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Wednesday, August 24, 2016

Engineers Design 'Smart' Thread for Futuristic Sutures

Engineers Design 'Smart' Thread for Futuristic Sutures
Mon, 07/18/2016 - 2:20pm

by  Ryan Bushey, Digital Editor, @R_Bushey

Threads penetrate multiple layers of tissue to sample interstitial fluid and direct it to sensing threads that collect data, such as pH and glucose levels. Conductive threads then deliver the data to a flexible wireless transmitter sitting on top of the skin. The inset figure, upper left, shows liquid flowing in threads sutured into skin. Source: Nano Lab, Tufts University
A new type of ‘smart’ thread could lay the groundwork for a new type of medical diagnostic platform.
Engineers led by Tufts University infused microfluidics, electronics, and nano-sensors into different conductive threads that can be sutured into many layers of human tissue where it can collect diagnostic data, according to the Tufts announcement.

The researchers conducted an early study on this system using rats. It offered a flexible platform for obtaining information on factors regarding tissue health-like stress, strain and temperature where the findings were transmitted wirelessly into a cell phone and computer.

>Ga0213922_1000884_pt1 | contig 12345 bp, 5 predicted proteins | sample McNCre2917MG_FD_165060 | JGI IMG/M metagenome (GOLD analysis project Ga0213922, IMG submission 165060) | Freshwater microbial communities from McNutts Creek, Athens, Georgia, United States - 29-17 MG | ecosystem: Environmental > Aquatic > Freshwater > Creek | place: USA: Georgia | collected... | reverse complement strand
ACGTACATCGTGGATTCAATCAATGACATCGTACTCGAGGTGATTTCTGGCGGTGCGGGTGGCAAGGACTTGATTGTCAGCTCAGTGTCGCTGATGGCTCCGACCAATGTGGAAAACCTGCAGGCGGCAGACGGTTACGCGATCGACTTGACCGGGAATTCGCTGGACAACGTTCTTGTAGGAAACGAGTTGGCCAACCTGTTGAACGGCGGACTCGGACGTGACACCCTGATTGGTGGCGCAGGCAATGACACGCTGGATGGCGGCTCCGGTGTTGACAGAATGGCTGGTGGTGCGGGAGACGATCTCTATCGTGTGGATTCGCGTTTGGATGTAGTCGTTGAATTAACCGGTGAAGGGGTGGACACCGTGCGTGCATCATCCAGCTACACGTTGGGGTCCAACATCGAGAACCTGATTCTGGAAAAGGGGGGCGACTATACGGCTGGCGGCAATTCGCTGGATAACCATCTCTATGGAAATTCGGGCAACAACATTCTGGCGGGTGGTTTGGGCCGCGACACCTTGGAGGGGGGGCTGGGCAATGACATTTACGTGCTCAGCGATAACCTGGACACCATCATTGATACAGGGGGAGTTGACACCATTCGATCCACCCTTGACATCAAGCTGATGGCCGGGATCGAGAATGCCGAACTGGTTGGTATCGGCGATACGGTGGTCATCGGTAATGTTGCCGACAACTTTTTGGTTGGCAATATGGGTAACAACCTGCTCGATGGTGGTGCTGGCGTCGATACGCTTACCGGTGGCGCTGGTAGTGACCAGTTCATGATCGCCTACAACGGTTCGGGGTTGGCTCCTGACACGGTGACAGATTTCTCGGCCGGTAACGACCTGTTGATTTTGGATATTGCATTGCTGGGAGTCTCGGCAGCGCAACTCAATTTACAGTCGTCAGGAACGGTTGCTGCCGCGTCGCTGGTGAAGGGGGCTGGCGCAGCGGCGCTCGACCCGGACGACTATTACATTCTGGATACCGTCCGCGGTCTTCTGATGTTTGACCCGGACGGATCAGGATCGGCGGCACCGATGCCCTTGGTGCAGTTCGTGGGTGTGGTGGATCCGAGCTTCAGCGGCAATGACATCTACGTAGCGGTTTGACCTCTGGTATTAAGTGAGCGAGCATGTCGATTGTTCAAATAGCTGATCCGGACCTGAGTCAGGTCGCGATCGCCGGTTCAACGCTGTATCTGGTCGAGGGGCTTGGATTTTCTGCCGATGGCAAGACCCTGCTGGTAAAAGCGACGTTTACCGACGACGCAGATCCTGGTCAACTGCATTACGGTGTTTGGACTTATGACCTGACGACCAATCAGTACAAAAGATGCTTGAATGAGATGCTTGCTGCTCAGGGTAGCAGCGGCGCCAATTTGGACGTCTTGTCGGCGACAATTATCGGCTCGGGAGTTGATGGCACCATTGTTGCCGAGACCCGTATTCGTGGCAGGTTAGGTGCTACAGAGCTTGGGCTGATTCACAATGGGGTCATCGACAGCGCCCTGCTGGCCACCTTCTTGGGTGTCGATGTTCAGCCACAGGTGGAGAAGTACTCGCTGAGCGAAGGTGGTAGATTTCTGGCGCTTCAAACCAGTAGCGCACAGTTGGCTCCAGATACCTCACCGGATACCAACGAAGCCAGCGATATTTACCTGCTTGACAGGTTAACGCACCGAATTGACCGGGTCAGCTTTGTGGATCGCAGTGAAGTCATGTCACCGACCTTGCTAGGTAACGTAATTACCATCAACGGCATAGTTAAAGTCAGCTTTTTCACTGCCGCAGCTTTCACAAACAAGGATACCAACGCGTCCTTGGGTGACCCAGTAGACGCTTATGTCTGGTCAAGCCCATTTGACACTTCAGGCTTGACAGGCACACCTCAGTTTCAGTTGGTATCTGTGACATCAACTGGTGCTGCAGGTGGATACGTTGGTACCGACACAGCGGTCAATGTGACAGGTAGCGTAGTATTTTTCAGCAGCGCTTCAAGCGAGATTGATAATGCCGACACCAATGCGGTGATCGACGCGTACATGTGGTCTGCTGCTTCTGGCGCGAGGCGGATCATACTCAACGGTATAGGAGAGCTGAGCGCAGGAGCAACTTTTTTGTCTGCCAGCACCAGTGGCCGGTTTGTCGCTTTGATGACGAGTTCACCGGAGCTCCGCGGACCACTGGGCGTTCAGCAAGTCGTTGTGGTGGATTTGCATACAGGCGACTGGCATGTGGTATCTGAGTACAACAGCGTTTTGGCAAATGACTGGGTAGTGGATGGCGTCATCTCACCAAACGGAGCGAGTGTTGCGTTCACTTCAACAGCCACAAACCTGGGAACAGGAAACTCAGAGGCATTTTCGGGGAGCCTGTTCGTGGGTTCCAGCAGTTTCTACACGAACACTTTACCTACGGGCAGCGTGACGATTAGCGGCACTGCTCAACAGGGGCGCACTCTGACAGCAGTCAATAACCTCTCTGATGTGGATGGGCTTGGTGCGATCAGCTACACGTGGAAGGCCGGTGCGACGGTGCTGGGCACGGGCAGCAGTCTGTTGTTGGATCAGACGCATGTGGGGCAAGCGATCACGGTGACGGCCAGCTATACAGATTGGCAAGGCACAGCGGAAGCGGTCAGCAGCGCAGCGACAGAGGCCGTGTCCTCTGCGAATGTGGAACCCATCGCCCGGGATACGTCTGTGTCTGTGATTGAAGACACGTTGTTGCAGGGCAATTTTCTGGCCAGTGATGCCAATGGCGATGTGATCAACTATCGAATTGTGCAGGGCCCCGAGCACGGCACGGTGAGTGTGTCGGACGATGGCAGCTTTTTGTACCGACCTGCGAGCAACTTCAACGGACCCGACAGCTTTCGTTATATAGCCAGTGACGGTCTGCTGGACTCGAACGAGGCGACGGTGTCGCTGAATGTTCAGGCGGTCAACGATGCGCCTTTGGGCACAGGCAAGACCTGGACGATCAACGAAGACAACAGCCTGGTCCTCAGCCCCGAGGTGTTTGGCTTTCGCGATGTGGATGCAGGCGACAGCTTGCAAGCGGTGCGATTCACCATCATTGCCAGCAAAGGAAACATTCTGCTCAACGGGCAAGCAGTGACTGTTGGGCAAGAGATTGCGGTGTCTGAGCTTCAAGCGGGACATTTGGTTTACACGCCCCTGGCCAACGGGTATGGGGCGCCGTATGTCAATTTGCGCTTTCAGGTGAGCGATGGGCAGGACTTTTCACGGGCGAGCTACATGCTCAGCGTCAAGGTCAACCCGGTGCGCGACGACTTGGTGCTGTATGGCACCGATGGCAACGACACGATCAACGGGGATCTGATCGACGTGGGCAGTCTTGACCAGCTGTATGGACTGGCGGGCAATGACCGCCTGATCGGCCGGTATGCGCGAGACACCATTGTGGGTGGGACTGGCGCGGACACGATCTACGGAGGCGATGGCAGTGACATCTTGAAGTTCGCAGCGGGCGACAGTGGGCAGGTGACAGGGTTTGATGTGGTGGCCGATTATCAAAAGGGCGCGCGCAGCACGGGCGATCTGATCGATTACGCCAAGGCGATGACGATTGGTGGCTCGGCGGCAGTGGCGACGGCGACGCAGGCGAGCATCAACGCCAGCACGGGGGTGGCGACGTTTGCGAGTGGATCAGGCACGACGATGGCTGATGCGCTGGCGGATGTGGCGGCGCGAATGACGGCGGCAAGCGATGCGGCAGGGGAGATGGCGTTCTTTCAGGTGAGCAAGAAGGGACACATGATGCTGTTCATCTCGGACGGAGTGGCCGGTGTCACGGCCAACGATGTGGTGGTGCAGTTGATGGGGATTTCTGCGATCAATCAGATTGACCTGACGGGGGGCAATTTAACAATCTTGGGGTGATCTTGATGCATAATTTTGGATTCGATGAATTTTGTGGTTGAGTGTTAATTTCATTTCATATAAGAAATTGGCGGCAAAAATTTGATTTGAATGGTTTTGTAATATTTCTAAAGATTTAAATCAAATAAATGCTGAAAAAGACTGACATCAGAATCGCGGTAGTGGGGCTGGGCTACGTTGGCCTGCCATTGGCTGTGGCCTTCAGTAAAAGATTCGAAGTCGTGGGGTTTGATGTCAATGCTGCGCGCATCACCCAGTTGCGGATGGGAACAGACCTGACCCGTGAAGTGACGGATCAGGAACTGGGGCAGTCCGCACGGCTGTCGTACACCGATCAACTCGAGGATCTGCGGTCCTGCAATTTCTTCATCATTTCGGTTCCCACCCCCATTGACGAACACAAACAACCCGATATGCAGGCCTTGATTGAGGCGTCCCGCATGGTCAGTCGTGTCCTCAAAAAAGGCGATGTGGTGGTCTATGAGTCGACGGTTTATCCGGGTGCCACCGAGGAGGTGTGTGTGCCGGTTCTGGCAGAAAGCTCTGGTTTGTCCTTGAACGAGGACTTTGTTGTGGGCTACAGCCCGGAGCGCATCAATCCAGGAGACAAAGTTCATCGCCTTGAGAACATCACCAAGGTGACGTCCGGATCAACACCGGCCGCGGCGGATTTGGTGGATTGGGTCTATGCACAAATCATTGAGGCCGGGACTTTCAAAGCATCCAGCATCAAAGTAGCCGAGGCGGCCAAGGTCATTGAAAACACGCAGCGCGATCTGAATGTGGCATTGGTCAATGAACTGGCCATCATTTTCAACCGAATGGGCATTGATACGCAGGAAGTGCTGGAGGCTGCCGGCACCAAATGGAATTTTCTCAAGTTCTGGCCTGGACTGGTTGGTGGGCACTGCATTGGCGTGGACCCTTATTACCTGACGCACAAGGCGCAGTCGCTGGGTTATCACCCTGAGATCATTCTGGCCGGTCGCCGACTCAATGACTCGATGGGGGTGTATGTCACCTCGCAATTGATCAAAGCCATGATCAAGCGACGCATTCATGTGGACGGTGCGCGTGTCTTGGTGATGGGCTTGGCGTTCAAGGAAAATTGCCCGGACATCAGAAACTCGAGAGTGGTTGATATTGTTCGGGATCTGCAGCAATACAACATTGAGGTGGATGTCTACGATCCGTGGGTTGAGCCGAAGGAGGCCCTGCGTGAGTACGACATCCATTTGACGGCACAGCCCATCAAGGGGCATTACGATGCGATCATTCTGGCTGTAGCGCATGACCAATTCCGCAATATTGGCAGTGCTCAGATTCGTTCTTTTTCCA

Plus, the thread proved to be durable by simultaneously sending this information to outside equipment and keeping the wound closed, noted Fortune.

The thread has the ability to adapt to complex structures like organs and orthopedic implants indicating that this feature could counter issues associated with wearable and diagnostic devices—flexibility.

"We think thread-based devices could potentially be used as smart sutures for surgical implants, smart bandages to monitor wound healing, or integrated with textile or fabric as personalized health monitors and point-of-care diagnostics,” Sameer Sonkusale, Ph.D., the corresponding author of this research and director of the interdisciplinary Nano Lab in the Department of Electrical and Computer Engineering at Tufts University's School of Engineering said in a statement.
Current substrates or layers used to build these devices tends to be two-dimensional, hampering the technology’s ability to adapt to flat tissue like skin, per Tuft’s release.

"By contrast, thread is abundant, inexpensive, thin and flexible, and can be easily manipulated into complex shapes," said Pooria Mostafalu, Ph.D., a doctoral student at Tufts and first author on this paper, in a statement.

Smart bandages and smart sutures are some of the theoretical advancements that could arise out of this development, but more research needs to be conducted to understand prospective avenues for treatment.

The study was published in the journal Microsystems & Nanoengineering.